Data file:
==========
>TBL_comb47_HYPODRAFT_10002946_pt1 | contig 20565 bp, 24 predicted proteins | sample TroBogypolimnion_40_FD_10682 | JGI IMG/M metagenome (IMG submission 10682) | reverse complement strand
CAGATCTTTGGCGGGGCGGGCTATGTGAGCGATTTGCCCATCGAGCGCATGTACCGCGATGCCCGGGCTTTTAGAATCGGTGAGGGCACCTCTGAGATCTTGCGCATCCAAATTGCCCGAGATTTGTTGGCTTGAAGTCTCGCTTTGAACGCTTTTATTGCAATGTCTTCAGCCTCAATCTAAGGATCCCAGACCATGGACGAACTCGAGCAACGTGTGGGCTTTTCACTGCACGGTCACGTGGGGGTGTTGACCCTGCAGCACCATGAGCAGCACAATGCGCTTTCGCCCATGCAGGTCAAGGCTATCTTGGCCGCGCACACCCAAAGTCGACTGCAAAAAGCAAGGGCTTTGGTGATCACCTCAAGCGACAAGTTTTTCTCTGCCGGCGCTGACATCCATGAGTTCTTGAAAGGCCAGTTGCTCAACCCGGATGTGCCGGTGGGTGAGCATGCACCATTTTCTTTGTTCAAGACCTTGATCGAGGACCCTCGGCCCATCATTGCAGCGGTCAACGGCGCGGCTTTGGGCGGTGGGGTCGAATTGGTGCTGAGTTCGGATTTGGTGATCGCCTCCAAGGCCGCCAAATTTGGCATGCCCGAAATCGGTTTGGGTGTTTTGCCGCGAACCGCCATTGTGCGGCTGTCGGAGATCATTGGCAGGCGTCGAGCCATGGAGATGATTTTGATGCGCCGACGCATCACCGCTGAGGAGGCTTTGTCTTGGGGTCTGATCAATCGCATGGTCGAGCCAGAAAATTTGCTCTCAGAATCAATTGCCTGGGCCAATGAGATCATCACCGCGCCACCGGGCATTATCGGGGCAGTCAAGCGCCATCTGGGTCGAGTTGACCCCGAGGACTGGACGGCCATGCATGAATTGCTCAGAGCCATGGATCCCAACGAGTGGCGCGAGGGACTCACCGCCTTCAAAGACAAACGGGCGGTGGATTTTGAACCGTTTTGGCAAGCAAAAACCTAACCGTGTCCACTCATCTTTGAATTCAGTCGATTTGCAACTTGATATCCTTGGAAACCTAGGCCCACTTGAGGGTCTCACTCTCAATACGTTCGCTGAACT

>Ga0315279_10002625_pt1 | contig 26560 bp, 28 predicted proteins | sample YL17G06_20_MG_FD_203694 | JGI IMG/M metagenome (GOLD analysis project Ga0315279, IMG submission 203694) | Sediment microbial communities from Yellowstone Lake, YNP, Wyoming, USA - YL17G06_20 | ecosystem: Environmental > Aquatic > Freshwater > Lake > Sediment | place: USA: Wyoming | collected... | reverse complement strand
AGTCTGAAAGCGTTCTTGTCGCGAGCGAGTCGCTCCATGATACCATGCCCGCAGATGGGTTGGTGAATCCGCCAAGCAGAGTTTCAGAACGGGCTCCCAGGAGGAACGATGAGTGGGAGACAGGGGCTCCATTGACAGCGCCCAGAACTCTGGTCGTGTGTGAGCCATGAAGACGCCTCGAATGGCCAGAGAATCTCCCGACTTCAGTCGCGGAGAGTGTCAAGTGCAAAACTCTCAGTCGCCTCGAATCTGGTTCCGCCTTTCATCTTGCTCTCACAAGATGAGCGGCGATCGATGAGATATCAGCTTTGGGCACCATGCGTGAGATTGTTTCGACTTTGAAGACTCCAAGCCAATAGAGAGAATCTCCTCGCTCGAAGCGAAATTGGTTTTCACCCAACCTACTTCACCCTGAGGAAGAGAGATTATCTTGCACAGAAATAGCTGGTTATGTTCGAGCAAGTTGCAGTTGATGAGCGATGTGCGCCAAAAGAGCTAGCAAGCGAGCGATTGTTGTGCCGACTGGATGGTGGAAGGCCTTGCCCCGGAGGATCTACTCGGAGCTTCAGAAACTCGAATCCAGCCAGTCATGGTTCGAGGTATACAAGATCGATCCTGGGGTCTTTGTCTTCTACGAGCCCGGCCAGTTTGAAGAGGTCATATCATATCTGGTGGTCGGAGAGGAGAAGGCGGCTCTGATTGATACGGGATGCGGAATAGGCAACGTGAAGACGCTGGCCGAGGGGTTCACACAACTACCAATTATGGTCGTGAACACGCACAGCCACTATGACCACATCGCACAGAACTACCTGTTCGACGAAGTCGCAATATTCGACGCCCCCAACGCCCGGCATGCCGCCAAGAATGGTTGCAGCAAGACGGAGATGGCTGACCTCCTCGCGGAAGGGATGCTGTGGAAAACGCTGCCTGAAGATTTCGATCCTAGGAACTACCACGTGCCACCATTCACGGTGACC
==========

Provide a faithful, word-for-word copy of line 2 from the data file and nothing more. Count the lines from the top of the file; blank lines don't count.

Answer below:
CAGATCTTTGGCGGGGCGGGCTATGTGAGCGATTTGCCCATCGAGCGCATGTACCGCGATGCCCGGGCTTTTAGAATCGGTGAGGGCACCTCTGAGATCTTGCGCATCCAAATTGCCCGAGATTTGTTGGCTTGAAGTCTCGCTTTGAACGCTTTTATTGCAATGTCTTCAGCCTCAATCTAAGGATCCCAGACCATGGACGAACTCGAGCAACGTGTGGGCTTTTCACTGCACGGTCACGTGGGGGTGTTGACCCTGCAGCACCATGAGCAGCACAATGCGCTTTCGCCCATGCAGGTCAAGGCTATCTTGGCCGCGCACACCCAAAGTCGACTGCAAAAAGCAAGGGCTTTGGTGATCACCTCAAGCGACAAGTTTTTCTCTGCCGGCGCTGACATCCATGAGTTCTTGAAAGGCCAGTTGCTCAACCCGGATGTGCCGGTGGGTGAGCATGCACCATTTTCTTTGTTCAAGACCTTGATCGAGGACCCTCGGCCCATCATTGCAGCGGTCAACGGCGCGGCTTTGGGCGGTGGGGTCGAATTGGTGCTGAGTTCGGATTTGGTGATCGCCTCCAAGGCCGCCAAATTTGGCATGCCCGAAATCGGTTTGGGTGTTTTGCCGCGAACCGCCATTGTGCGGCTGTCGGAGATCATTGGCAGGCGTCGAGCCATGGAGATGATTTTGATGCGCCGACGCATCACCGCTGAGGAGGCTTTGTCTTGGGGTCTGATCAATCGCATGGTCGAGCCAGAAAATTTGCTCTCAGAATCAATTGCCTGGGCCAATGAGATCATCACCGCGCCACCGGGCATTATCGGGGCAGTCAAGCGCCATCTGGGTCGAGTTGACCCCGAGGACTGGACGGCCATGCATGAATTGCTCAGAGCCATGGATCCCAACGAGTGGCGCGAGGGACTCACCGCCTTCAAAGACAAACGGGCGGTGGATTTTGAACCGTTTTGGCAAGCAAAAACCTAACCGTGTCCACTCATCTTTGAATTCAGTCGATTTGCAACTTGATATCCTTGGAAACCTAGGCCCACTTGAGGGTCTCACTCTCAATACGTTCGCTGAACT